• Screen readers: software that reads web content aloud to assist users who are blind or have low vision
  • Screen magnifiers: software that increases the size of text and other web content for users with low vision
  • Alternative input: some users are unable to operate a mouse or keyboard, and depend on alternate methods of controlling the computer, such as:
    • Voice recognition: Users provide commands to the computer verbally
    • Eye tracking: Users control the mouse pointer via eye movements and blinking
    • Switch controls: Users with limited mobility can navigate computers using, for example, switches controlled by pressing a button or by the user’s breath

Disability and accessibility expert Sheri Byrne-Haber recommends showing team members numerous assistive technology demonstrations when advocating for accessible solutions, which presents users of assistive technology as highly capable once usability barriers are removed.

Accessible Design Supports All Kinds of Disabilities

As Microsoft’s Inclusive Persona Spectrum makes clear, accessible design doesn’t only support users with permanent disabilities. Some disabilities are temporary, affecting the user for a limited time. Temporary disabilities might result from illnesses, injury, or surgery.

Other disabilities are situational, meaning the user’s abilities are impacted by specific, short-term circumstances.

Captions, for example, make audio and video content accessible for all of the following:

  • Users with a permanent disability such as deafness
  • Users with a temporary disability such as an ear infection
  • Users with a situational disability such as working in a noisy room

Accessible Design Improves Usability For All Kinds of Users

The usability benefits of accessible design frequently extend to all users. This phenomenon is known as the curb-cut effect

It may seem difficult to imagine a modern city without ramps cut into sidewalks to provide access for people in wheelchairs, but disability activists fought for decades for the right to usable sidewalks. Curb cuts specifically benefit people in wheelchairs, but they also make access easier for people pushing strollers, rolling luggage, or using crutches.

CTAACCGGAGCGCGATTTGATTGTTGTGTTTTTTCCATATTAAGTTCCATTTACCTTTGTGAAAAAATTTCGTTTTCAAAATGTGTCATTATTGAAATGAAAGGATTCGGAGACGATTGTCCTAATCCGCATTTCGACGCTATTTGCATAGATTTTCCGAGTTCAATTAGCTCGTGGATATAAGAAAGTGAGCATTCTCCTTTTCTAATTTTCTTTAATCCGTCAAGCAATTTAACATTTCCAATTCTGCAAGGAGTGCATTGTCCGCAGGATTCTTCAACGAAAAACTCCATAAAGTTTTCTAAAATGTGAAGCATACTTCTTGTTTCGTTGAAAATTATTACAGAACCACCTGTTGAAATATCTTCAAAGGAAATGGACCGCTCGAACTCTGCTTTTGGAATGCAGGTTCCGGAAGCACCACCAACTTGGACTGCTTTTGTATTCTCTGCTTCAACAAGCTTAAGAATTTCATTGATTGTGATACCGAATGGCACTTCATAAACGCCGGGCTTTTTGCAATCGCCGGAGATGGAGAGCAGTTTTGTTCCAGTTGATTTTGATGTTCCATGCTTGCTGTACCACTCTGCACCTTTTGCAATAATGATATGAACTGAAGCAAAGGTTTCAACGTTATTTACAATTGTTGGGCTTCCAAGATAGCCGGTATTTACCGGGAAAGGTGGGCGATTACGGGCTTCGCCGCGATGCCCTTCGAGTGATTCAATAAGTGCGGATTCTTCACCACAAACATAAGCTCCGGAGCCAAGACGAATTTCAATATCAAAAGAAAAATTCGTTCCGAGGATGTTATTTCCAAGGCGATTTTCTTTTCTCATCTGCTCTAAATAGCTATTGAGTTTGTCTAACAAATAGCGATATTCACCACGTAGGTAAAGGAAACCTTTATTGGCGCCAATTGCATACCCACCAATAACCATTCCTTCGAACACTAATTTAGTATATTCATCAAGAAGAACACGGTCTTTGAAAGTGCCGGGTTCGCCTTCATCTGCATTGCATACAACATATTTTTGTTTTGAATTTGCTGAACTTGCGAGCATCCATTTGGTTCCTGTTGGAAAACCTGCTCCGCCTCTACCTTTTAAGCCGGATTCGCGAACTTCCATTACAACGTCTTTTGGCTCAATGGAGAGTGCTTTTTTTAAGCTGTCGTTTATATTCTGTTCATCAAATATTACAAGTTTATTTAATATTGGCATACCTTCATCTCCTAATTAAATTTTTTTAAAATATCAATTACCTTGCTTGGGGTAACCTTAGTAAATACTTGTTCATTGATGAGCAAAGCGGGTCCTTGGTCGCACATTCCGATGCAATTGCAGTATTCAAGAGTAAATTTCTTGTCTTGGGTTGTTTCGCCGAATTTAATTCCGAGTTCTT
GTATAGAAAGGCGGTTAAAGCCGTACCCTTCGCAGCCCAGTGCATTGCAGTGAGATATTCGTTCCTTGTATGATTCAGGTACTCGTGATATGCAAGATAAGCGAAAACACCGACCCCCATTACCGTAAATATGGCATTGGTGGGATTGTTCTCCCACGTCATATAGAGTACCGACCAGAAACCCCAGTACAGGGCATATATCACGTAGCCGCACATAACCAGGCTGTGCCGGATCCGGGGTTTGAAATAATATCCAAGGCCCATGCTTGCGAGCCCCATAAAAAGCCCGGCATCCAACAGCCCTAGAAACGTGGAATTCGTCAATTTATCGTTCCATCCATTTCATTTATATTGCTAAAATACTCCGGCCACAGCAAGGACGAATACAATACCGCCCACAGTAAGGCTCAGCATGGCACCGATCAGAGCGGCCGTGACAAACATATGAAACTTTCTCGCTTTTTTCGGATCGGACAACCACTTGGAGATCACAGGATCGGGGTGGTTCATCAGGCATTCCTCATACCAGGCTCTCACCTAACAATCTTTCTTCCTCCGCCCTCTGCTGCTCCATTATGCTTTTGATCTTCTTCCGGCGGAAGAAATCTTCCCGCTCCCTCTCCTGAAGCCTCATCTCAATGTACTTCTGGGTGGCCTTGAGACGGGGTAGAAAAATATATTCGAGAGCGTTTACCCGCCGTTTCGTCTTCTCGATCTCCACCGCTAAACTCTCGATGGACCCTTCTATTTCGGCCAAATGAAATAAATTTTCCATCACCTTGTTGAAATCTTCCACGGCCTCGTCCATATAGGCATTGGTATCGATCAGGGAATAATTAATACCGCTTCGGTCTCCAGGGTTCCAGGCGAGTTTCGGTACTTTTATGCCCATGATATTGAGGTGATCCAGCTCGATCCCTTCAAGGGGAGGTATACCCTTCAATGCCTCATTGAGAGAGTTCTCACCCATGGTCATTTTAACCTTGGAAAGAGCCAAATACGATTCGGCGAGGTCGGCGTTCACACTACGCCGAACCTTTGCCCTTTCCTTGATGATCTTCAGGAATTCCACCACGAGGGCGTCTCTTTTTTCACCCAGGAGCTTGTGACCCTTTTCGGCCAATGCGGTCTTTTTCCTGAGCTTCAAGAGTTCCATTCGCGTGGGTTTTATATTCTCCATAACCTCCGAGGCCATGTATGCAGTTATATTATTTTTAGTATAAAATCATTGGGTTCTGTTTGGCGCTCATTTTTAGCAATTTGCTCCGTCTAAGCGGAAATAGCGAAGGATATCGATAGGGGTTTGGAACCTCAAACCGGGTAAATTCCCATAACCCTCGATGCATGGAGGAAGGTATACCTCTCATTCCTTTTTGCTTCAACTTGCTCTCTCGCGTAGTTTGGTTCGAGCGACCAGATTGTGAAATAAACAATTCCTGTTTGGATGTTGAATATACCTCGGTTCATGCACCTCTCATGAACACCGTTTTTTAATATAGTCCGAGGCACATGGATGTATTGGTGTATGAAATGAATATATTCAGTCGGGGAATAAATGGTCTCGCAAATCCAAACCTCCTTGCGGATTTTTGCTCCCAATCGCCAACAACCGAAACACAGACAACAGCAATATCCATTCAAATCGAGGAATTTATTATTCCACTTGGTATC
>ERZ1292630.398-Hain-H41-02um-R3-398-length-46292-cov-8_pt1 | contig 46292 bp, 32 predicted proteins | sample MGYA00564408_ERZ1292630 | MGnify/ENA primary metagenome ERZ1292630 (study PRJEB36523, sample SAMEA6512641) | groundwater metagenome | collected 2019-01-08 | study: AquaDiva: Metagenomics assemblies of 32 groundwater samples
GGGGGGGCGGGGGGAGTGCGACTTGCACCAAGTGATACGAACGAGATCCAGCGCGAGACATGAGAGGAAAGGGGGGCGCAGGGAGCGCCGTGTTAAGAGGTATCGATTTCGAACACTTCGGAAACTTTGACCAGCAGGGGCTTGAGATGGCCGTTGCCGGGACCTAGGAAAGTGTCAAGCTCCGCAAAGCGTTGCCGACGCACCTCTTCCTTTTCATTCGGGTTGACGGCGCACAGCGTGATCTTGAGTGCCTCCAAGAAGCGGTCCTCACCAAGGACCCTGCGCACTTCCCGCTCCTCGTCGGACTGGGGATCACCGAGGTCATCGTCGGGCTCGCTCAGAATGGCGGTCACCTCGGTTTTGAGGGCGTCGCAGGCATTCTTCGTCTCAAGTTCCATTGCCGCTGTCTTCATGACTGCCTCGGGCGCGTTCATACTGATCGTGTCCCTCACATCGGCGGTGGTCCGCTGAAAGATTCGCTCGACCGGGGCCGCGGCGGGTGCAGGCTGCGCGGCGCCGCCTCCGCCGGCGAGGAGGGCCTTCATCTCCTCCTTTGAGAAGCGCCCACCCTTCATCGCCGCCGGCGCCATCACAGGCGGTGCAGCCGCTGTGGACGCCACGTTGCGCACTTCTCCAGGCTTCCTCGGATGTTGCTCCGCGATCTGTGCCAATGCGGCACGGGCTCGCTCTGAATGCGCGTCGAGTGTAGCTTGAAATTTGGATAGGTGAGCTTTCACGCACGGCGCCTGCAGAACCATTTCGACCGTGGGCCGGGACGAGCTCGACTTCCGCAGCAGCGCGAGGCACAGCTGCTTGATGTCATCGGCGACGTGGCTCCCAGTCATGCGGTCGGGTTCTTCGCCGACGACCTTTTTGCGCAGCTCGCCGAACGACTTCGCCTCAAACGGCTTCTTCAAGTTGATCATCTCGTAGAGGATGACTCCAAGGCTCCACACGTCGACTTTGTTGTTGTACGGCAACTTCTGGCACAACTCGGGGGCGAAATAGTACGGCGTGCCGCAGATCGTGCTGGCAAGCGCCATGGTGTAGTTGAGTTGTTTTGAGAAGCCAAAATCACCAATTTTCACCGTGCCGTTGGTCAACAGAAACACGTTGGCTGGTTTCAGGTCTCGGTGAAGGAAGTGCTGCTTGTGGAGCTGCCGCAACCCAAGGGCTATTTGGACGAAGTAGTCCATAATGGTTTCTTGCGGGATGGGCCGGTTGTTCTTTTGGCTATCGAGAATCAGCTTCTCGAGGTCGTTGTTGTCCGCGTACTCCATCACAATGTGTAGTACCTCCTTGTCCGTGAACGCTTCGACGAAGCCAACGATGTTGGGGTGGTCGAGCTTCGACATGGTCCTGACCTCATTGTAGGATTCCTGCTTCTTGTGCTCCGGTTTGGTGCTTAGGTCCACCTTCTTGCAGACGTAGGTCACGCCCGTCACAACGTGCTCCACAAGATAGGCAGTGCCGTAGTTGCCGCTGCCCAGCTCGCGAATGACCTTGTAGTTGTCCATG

Returning to our example of captions for audio content, while statistics suggest that 15% of US adults have some degree of hearing loss, 50% of Americans watch videos with subtitles most of the time. So while captions are a must for deaf users, they also assist other viewers, including:

  • Users who aren’t native speakers of the language used in the video
  • Users watching the video at a low volume or in a noisy environment
  • Users who use captions as a concentration aid

Case #2: Accessible Design is Good For Business

In June 2020, Twitter experienced a public relations fiasco when it released an inaccessible audio tweets feature without captions. The company admitted it lacked a full-time accessibility team that would have caught the issue during the planning and testing phases, and more than a year passed before Twitter finally launched accessible voice tweets. 

While the ethical argument outlined in the previous section of this article still applies—Twitter needed higher accessibility maturity because providing audio content without captions discriminates against users who depend on them—the bad publicity surrounding the inaccessible audio tweets also undoubtedly harmed Twitter’s reputation as a company. How can designers make a business case for building accessible products?

Accessible Design Increases Market Reach

The United Nations estimates that 15% of the world’s population lives with a disability. That number rises to over 46% for people 60 years and older.

In the United States alone, there are approximately 20 million working-age adults who report at least one disability, with a market share of about $490 billion.

In addition to enhancing your organization’s reputation as disability-friendly, building accessible products means people with disabilities can spend their money at your business and not somewhere else. And customers with disabilities are frequently highly loyal; due to the difficulty of finding accessible accommodations, for example, disabled travelers tend to find one solution and stick to it.

An accessible website is also easier to find using search engines, thanks to the SEO benefits of semantic HTML markup and accessible media content. Google and other search engines value accessibility best practices such as: